By GREGORY ZELLER //
Now, everyone is in the air-charter-booking business.
Well, not precisely. But any website can host the new “Quote and Booking” widget released this month by FlightPartner Technologies Inc., allowing visitors to research and reserve super-fancy private-jet flights from virtually any third-party webpage.
FlightPartner is a virtual middleman between aircraft owner/operators and brokers who arrange private flights for professional athletes, C-suite executives and other high-net-worth clients. Incorporated in 2015 by founder and CEO Douglas Schmohl, the cloud-based SaaS provider – a resident of Stony Brook University’s Center of Excellence in Wireless and Information Technology – incorporates a global database of more than 100 operators and 1,000 aircraft, making everything from twin-engine turboprops to tricked-out Boeing jumbo jets available to subscribing brokers.
“It’s basically a button that appears on your site,” he told Innovate LI. “We supply the code and you can drop it anywhere you want.”
The “Quote and Booking” widget, available exclusively to FlightPartner subscribers, is actually an update from an earlier Beta version, and features several “advanced features,” according to Schmohl.
The button opens a window on the host page – which remains in the background, logos and all – and offers several drop-down menus allowing users to customize their search by date, geography, aircraft type, amenities (WiFi-enabled, pet-friendly, etc.) and nearly a dozen other factors.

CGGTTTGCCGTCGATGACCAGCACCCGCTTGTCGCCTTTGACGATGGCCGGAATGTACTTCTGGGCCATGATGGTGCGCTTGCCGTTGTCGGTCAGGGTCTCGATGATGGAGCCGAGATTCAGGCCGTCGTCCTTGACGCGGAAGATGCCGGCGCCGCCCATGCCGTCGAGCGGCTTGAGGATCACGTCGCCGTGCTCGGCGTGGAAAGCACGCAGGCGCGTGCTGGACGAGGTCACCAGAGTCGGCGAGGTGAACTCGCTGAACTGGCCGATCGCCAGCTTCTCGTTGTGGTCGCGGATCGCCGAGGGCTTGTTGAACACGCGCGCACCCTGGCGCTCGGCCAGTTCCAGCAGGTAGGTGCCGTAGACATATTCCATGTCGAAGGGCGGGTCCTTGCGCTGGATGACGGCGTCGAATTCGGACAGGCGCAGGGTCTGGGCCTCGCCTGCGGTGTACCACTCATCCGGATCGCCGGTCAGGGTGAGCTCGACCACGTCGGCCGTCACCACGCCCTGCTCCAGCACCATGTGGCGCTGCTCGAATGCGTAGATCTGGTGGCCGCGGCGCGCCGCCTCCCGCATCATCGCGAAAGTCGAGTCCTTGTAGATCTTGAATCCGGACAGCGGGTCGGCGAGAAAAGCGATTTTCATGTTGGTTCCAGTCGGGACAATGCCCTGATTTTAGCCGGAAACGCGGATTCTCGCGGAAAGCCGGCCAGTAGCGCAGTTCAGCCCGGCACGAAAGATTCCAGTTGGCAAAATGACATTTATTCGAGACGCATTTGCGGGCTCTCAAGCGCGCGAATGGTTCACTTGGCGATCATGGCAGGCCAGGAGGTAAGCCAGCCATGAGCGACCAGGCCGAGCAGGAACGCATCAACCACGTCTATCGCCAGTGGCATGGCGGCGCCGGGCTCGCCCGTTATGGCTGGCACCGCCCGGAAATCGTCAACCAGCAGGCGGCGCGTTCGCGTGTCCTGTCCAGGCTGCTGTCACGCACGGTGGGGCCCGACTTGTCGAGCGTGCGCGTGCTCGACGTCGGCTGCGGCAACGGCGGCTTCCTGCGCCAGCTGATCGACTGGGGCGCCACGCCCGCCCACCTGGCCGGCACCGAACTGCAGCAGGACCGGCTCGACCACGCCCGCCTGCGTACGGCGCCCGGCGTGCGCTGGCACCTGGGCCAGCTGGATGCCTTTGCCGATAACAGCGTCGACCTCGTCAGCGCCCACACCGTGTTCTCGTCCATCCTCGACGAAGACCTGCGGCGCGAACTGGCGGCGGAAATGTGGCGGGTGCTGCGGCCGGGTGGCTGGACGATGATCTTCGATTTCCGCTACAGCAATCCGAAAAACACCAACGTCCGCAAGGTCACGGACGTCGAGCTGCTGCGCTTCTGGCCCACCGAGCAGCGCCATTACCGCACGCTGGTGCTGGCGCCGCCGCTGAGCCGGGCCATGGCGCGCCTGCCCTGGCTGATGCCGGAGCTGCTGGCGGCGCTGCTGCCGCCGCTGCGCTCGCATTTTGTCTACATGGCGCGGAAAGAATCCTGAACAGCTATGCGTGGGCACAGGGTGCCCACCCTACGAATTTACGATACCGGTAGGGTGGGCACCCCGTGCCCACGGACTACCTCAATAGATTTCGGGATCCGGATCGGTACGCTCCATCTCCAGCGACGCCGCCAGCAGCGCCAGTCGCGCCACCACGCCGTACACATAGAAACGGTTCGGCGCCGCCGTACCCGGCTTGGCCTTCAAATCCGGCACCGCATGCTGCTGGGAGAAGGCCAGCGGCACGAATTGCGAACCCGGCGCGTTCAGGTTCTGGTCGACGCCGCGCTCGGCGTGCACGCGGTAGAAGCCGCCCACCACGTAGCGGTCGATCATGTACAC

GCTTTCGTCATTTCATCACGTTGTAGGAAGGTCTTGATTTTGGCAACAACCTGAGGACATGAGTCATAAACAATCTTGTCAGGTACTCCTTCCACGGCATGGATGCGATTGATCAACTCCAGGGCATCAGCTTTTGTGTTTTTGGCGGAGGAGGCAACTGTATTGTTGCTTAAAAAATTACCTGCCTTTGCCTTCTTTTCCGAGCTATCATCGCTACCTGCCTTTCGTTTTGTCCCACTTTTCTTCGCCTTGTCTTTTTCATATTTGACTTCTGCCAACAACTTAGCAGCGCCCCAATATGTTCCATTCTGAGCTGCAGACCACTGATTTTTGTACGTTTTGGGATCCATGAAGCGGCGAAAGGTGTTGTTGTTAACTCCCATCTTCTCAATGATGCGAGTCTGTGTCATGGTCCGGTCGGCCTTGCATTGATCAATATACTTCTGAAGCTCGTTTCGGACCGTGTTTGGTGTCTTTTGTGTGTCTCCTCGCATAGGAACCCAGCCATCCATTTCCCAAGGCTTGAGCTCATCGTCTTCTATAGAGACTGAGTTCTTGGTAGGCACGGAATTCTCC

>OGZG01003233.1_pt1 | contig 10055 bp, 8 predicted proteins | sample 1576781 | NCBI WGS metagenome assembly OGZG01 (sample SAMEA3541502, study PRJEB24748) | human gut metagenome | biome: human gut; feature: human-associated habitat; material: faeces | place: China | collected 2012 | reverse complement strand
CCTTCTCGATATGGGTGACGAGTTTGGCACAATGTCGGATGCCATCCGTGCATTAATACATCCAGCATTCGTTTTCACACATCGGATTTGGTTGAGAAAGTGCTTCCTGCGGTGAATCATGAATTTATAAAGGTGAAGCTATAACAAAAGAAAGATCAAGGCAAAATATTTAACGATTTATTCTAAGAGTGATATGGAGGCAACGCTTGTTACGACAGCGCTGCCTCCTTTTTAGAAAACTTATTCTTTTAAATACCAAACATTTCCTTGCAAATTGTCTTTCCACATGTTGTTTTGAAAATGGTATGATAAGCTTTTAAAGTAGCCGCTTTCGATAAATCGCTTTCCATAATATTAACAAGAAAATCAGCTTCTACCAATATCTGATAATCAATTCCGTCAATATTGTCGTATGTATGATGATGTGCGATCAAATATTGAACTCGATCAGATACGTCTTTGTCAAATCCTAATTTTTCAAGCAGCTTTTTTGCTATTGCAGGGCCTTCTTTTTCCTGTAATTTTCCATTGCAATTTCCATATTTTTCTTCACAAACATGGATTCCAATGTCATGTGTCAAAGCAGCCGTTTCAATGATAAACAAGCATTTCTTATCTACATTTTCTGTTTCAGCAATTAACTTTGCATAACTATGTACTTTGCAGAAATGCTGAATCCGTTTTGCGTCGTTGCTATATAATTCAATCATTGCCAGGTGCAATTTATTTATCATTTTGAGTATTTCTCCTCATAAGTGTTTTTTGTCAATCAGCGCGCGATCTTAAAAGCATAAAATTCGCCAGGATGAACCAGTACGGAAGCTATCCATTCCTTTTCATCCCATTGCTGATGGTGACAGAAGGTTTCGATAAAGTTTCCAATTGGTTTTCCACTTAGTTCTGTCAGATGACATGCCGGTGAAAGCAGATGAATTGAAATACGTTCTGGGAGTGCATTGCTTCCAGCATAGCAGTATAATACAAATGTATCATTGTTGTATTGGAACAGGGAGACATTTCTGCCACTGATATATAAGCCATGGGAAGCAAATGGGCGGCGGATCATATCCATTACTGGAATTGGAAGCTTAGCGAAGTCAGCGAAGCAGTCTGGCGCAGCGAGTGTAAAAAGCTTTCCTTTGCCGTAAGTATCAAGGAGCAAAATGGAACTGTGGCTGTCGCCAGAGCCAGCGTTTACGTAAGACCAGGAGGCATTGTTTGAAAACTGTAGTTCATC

“You can surgically select the aircraft that you’re looking to charter,” Schmohl noted.
The search returns options and prices, and after finding the right charter the user is prompted to enter a name and contact information. A subscribing broker fields and vets the request via the cloud, then accesses FlightPartner’s air-charter commerce system to find a match.
While “no knowledge of website development is necessary” and the button “empowers any website to take reservations for private aircraft,” the widget is probably best suited for websites where visitors are already thinking about flying the friendly skies, according to Schmohl, who suggested “a travel section or something like that.”
“We’re a B2B solution,” the CEO noted. “So you may be a travel agent, or some kind of luxury travel platform. Wherever this is, it’s going to appeal to high-net-worth individuals.”
That said, there are “many business models that can employ” the B2B model, Schmohl added, and any website is welcome to add the button – as long as its owners pay FlightPartner’s $99-per-month subscription fee.
Although the latest version of the “Quotes and Booking” app has only been available for about a week, several third parties have already incorporated it. Schmohl commended RightFlight LLC, a California-based air-charter broker, for its “good job implementing [the widget] and creating a nice, modern user experience.”
Brokers like RightFlight are the widget’s primary target audience, and Schmohl – a veteran pilot with over 16,000 hours in the cockpits of Gulfstream 4 private jets, Boeing 727 cargo jets and several birds in between – will be conducting email and cold-calling campaigns to spread the word through industry channels.
But wherever the button lands, once users submit a charter-flight inquiry, a certified and subscribed broker with access to FlightPartner’s proprietary database will take the stick, Schmohl noted. And for a “sales-driven business” like FlightPartner, the more destinations for “Quotes and Booking,” the better, according to the CEO.
“For us to make money, sales need to come through the system,” Schmohl said. “So, of course we’re going to encourage more use of our system and plug it into every opportunity we can get.
“Our business model is to empower the air-charter marketplace,” he added. “We really want to be that pipeline between the demand side, the clients looking to charter an aircraft, and the supply side, the aircraft operators.”